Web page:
In an era of widespread genetic sequencing, the ability to edit and alter an organism's DNA is a powerful way to explore the information within and how it guides biological function.

Refrigerated trucks to keep their cool thanks to fuel cell technology
Grocery merchants in Texas, California and New York will soon have ice cream, frozen foods and fresh produce delivered by tractor trailers whose refrigeration units are powered by fuel cells, a clean technology that makes energy silently and with dramatically reduced emissions.

BT-R3 mediates killing of the malaria vector Anopheles gambiae by Bacillus thuringiensis
The cadherin receptor, BT-R3, of Anopheles gambiae reported in this study mediates the killing action of the Cry4B mosquitocidal toxin, which was published in the 2013 April issue of Experimental Biology and Medicine.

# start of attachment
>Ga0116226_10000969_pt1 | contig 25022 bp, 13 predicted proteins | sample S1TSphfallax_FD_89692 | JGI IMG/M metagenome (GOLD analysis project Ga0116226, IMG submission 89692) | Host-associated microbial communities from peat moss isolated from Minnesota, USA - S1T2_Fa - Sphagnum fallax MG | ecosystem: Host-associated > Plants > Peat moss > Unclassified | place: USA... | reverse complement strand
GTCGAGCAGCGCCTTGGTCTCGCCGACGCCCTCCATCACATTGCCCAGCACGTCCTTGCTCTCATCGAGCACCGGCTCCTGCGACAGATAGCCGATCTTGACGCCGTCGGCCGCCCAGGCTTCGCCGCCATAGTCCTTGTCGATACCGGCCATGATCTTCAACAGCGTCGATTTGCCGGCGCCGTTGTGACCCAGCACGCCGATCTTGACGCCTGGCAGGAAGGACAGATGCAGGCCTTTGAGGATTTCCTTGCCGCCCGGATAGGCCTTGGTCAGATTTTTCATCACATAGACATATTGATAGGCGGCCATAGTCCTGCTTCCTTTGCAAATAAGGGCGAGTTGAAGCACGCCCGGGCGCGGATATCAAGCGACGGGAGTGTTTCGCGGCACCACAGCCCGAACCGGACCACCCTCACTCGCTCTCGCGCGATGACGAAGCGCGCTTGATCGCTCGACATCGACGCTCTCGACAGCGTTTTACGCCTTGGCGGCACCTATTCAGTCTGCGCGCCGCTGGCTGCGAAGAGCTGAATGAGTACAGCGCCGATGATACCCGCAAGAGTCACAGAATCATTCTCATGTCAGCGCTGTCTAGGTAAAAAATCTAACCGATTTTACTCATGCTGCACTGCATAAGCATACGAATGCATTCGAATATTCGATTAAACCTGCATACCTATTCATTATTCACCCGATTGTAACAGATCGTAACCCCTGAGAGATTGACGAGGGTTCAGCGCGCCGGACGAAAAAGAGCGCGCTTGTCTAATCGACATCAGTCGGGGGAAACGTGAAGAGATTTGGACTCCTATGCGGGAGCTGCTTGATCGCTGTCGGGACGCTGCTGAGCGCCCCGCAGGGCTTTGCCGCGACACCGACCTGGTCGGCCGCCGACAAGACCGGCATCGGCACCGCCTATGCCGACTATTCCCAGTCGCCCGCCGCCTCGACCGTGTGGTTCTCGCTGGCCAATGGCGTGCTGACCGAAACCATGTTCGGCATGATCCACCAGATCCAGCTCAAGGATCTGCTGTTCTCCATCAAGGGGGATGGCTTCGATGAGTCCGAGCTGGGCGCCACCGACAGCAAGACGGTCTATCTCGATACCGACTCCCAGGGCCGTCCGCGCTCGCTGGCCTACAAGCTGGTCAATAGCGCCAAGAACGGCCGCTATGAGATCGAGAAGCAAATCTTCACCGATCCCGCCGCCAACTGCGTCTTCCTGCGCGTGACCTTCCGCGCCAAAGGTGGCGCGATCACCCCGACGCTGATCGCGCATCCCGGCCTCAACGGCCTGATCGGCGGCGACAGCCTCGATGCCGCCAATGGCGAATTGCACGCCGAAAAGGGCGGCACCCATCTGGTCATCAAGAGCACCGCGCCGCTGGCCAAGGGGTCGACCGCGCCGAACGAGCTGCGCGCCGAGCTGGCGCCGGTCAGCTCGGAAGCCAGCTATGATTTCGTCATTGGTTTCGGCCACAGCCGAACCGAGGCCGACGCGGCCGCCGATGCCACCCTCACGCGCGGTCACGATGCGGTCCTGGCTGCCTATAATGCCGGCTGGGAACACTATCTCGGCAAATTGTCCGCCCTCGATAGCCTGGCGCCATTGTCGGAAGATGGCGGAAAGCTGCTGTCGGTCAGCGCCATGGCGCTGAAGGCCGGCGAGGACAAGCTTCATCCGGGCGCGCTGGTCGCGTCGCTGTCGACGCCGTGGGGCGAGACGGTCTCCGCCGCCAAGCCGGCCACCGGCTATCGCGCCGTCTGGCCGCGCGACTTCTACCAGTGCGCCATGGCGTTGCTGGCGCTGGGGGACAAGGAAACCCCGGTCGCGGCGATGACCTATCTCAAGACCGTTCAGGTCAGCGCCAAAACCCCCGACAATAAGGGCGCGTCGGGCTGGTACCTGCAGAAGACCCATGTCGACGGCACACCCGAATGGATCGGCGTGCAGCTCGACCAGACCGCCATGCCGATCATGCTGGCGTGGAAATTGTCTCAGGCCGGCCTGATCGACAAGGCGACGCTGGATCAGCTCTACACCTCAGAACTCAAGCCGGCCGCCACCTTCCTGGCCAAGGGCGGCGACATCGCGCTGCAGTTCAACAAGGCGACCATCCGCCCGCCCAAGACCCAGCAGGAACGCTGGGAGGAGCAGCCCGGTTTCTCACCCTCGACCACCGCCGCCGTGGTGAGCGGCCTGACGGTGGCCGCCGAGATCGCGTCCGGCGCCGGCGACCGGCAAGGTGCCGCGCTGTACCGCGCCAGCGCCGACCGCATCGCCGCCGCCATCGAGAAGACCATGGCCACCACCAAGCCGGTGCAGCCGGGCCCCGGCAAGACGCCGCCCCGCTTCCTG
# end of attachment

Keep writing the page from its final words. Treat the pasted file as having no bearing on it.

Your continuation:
NASA infrared imagery indicates Pewa weakened
Cloud top temperatures warmed up on NASA infrared imagery, indicating that the uplift in Tropical Storm Pewa was waning.

Biphasic electrical stimulation: A strategy may bring hope to spinal cord injury patients
Transplantation stem cells is a potential clinical therapy for repair of spinal cord injury.

Can we save our urban water systems?
Existing urban water systems are at the end of their design lifetimes.

NASA measures moderate rainfall in newborn Tropical Storm Ivo
The ninth tropical depression of the Eastern Pacific Ocean hurricane season strengthened into Tropical Storm Ivo on Aug.